Friday, December 21, 2012

Loving a Child on the Fringe

Cristina Nehring:
Cristina Nehring and her daughter Eurydice
If you’d told me five years ago that I was soon to bear a disabled child with blood cancer—for whom I’d have to surrender, possibly forever, career and love life—I’d have contemplated suicide. Moreover, I would have thought this a level-headed response: not an act of despair but a lucid sort of Swiss-style euthanasia.
. . .
Am I “cheerily generalizing” as Solomon says of other Down syndrome parents, “from a few accomplishments” of my child? Perhaps I am. But one thing I’ve learned these last four years that possibly Solomon has not: All of our accomplishments are few. All of our accomplishments are minor: my scribblings, his book, the best lines of the best living poets. We embroider away at our tiny tatters of insight as though the world hung on them, when it is chiefly we ourselves who hang on them. Often a dog or cat with none of our advanced skills can offer more comfort to our neighbor than we can. (Think: Would you rather live with Shakespeare or a cute puppy?) Each of us has the ability to give only a little bit of joy to those around us. I would wager Eurydice gives as much as any person alive.
[emphasis added]

. . .
I, too, am a slow learner. Every day, Eurydice has a thousand things to teach, and every day I assimilate precious few. One thing I have grasped though is that the more I do, the more I can do. Raising my girl taps resources that did not exist five years ago. In many ways, she’s still a baby—not yet continent, not yet talking. Some days I fear she will go from being a baby to being an invalid. Medical risks are legion with Down syndrome, and they come on quickly.
There are reasons to think the future could be harder—not easier—than the present. But while certain experts (repeatedly quoted by Solomon) have suggested that this leads to “chronic sadness” in parents of children with Down syndrome, I find it leads to “chronic carpe diem”—a chronic desire to seize the day and wring the best possible from every moment—and from myself.
[emphasis added]
. . .
The joy Eurydice takes in each detail of life is the most infectious quality I’ve ever known. When she flings her arms around my neck as she does every day, every night, my most recurrent fear is no longer relapsing cancer, no longer early dementia or heart disease or hearing loss—or even the fact that Eurydice is growing up too slowly. It is a testament to how radically this child has transformed me that my most recurrent fear may be that she’s growing up too fast—that one day she could be too mature to give me those massive, resplendent, full-body hugs.
The wise learn from experience, especially tragic experience, what is truly valuable in life, and their own and humanity's limitations and glories. The ability to laugh at one's own presumptions--especially those of us who have been coddled from youth with "what a bright little boy" or "what an intelligent little girl" and teachers enjoying our "brilliance". The most important thing in life is not intellectual excellence, but the ability to give love and receive love. She's exactly right that in day-to-day life and especially in tough times, I'd rather have a spouse, brother, good friend, or even my dog than the brightest, most talented person in the world at my side.

In her parental and personal crisis, Cristina Nehring has found a major key to happiness. I say "a" major key because as a Christian, I would be dissembling if I did not attest that "the" key is God's love and blessing.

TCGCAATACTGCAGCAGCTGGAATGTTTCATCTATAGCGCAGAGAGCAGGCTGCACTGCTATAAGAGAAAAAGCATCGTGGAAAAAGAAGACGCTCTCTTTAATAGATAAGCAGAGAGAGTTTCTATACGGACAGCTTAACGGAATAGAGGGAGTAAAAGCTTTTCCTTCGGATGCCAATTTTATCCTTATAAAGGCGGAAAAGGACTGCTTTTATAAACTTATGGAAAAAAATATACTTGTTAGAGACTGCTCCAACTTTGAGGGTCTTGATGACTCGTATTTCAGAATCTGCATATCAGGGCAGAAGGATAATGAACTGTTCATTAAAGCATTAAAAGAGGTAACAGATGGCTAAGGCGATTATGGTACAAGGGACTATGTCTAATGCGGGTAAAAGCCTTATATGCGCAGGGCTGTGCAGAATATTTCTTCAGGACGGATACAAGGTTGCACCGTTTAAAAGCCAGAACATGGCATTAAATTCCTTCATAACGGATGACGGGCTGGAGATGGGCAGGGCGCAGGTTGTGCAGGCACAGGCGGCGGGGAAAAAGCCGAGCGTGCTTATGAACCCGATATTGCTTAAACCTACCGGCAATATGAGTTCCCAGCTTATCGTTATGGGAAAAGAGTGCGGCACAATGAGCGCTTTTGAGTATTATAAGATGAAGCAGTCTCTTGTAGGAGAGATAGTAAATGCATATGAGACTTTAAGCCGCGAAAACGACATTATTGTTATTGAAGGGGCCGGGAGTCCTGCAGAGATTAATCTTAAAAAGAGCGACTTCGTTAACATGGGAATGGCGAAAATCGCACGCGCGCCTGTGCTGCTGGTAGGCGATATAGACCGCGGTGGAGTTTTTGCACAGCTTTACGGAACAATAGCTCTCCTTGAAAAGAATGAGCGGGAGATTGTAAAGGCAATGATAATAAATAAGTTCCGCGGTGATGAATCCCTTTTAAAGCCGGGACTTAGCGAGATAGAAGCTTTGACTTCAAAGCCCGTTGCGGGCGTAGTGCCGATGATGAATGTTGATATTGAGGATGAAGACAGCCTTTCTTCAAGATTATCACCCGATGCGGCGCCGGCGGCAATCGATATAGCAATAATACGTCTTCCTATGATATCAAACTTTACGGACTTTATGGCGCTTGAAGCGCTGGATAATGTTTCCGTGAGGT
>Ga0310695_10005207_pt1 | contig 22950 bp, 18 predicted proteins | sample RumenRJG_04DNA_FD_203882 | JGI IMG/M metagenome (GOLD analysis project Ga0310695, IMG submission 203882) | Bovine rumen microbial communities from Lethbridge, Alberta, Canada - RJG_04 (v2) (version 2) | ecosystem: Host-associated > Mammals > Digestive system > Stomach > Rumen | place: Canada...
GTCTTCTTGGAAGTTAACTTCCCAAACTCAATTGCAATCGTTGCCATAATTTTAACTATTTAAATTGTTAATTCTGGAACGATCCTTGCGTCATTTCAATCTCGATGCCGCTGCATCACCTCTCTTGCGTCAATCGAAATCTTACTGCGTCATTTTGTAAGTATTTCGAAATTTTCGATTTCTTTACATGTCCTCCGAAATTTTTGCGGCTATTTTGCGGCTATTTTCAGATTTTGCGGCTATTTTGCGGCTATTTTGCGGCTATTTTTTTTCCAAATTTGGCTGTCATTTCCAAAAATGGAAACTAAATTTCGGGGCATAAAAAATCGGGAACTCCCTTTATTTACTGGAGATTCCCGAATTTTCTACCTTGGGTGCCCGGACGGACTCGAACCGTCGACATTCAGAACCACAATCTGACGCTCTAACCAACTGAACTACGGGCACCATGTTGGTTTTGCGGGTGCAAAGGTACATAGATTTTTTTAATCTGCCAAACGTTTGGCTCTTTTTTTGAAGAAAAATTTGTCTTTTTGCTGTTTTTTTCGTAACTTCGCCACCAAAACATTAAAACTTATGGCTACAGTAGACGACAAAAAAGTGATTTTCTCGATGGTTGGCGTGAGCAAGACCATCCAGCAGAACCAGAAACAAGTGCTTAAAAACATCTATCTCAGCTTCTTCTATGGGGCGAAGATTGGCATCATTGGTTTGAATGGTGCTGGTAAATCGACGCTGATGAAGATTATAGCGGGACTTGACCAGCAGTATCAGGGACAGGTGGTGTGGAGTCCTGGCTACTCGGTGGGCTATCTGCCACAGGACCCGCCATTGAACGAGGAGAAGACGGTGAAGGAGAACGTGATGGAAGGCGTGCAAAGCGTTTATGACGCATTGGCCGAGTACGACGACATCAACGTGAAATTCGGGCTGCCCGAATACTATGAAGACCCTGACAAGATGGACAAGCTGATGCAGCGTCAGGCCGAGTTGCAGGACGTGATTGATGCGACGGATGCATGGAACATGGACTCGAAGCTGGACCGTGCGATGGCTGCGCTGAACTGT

MAX Redline said...

I hope you had a delightful Christmas, TD!

While certainly no Cristina, I can identify to an extent - our daughter is autistic. Unlike Down's kids, who are generally quite interactive despite their obvious disabilities, autists are oblivious. That brings its own set of challenges.

Fortunately, I earned enough that my Bride could stay home during the early years - and daughter, though asocial, proved nonetheless quite adept in certain areas: she was reading at age three - much to the surprise of her pre-school teacher.

Over time, as my Bride became more involved with the vagaries of the IEP requirements, she became skilled at helping other parents of such children navigate the mazes; so much so that two governors appointed her to serve on the state committee dedicated to "mainstreaming" kids and young adults with disabilities.

She's now in the process of setting up a nonprofit geared toward providing individualized assistance to parents and education professionals to help them craft workable IEPs for disabled kids. Now that I've retired, that's where I come in: I do much of the writing, editing, and document proofreading. Having a built-in spelling/grammar checker is, I've discovered, a useful thing after all.

One thing Cristina should be looking toward involves the likely requirements of her daughter at age 18 - when she's officially an "adult". SSDI goes only so far, but mentoring programs are available to facilitate transition into a life that offers some degree of self-sufficiency, though she'll likely always need some degree of assistance.

It's not easy. But the joy they derive from finding the things that they can do on their own carries no price-tag.

On a side-note: Jim passed away last month, and so you may want to consider replacing your link to his Orbusmax site with a link to a different resource. Sorry to be the bearer of bad news.

T. D. said...


Your wife is one of the "angels" who not only grows through distress, but helps others in distress. And you're pretty good too!

My brother was handicapped, and a blessing in our family. He taught us what is really valuable in a person.

You're right that turning "adult" is one of the big dilemmas for those who want to protect and yet enable those with significant handicaps.

Happy New Year to you, Max!